I am researching Phosphate defeciency per the archived messages ( Some of the posts are beyond my knowledge at this time but.. dont worry.. I have a book in the mail "Equine Applied and Clinical Nutrition 2013, that might help before I take Dr. K's NRC course.) . My horse shows phosphate at 65% of RDI  and Dr. K says to fix it. I now know that beet pulp at 2.5 lbs  dry per day has a lot of Ca, hence the problem of how to fix.. At 65% RDI for Phosphate, . isnt that almost good enough to keep as is?  I cannot figure out how to fix phosphate .  It seems to be the ONLY thing that needs fixing at this time, which pleases me, but I want to do what is needed.  . lj friedman san diego nov 2014


ECHistory8

 




Lorna Cane
 



> I have a book in the mail "Equine Applied and Clinical Nutrition 2013, that might help before I take Dr. K's NRC course.) .

Let us know how you compare the book to what you learn from Dr. Kellon's course.



Here's on e that I love.Just one of Dr. Kellon's books:


 http://books.google.ca/books/about/Horse_Journal_Guide_to_Equine_Supplement.html?id=KO6HffW7y9EC&redir_esc=y

 


Lorna in Ontario,Canada
ECIR Moderator 2002


*See What Works in Equine Nutrition*
http://www.ecirhorse.com/images/stories/Success_Story_3_-Ollies_Story__updated.pdf

https://www.facebook.com/ECIRGroup




Lorna Cane
 

>( Some of the posts are beyond my knowledge at this time but.. dont worry.. I have a book in the mail "Equine Applied and Clinical Nutrition 2013, that might help before I take Dr. K's NRC course.) . 

Lj,and others reading,don't be deterred by your knowledge level before taking Dr. Kellon's NRCPlus course.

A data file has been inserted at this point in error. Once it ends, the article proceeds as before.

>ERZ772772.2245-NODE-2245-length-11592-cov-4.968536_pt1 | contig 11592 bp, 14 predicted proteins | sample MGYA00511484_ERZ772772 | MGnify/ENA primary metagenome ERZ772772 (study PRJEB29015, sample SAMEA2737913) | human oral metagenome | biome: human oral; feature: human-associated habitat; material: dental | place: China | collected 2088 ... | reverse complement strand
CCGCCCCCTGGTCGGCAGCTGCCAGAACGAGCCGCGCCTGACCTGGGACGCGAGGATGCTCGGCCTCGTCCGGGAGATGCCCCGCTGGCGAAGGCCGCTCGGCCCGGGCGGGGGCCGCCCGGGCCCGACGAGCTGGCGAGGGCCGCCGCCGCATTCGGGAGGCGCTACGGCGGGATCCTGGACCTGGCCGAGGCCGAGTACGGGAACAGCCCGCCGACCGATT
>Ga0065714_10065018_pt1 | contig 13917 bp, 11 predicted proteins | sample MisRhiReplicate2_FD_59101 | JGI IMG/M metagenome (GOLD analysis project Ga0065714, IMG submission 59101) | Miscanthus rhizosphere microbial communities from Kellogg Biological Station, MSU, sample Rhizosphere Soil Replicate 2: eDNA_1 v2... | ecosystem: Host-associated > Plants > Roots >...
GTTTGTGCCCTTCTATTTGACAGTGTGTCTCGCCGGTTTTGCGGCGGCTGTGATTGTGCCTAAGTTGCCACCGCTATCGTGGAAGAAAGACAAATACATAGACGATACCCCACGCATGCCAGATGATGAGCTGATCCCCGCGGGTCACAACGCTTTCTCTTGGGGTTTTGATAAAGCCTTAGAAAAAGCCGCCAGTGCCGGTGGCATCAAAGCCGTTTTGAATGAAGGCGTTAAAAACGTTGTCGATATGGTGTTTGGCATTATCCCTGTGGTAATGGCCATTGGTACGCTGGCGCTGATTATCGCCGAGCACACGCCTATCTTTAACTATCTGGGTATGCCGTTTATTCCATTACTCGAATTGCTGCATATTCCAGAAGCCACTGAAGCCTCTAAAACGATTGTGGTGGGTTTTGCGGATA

Others will agree with me that she has managed to design her courses in a way that can be understood by people just getting their feet wet,so to speak,but that can also be studied by someone with more in depth knowledge,and wanting more detailed science from the material.

You are also able to ask questions as you proceed with the course material. .



Lorna in Ontario,Canada
ECIR Moderator 2002


*See What Works in Equine Nutrition*
http://www.ecirhorse.com/images/stories/Success_Story_3_-Ollies_Story__updated.pdf

https://www.facebook.com/ECIRGroup




Kathy Brinkerhoff
 

Hi Lj,

Did you post for some suggestions of nutrition books that would complement Dr. Kellon's NRC + course?  I may have missed that post.

I assume you looked for the NRC, 2007 Nutrient Requirements for Horses.  This is the basis of the NRC + course materials.  In case you didn't find it,  here is a link to a free on-line site.  The book is also available in hard copy.   Nutrient Requirements of Horses: Sixth Revised Edition


I would think the NRC, 2007 would be helpful in your search for Phosphorus requirement, toxicity, deficiency, etc.,  if I am understanding your post correctly.


Two other suggestions that I have found incredibly helpful  that I would like to share with you are "Horse Journal Guide to Equine Supplements and Nutraceuticals"  by Dr. Kellon and Pete Ramey's "Care and Rehabilitation of the Equine Foot".  Among the incredible articles in Ramey's book by well known experts there are chapters by our own expert Dr. Kellon.  The Chapters are:   Chapter 6,  Metabolic Laminitis, Chapter 7,  Nutrition and the Hoof,  Chapter  9,  Hay Analysis, and  Chapter 10,  Balancing the Diet.  Both of these books are available on Amazon.  The Ramey book is a bit pricey....worth it, but I see they have used copies, as well.


Hope you find these suggestions to be helpful.


Kathy Brinkerhoff


SE/WI  01/08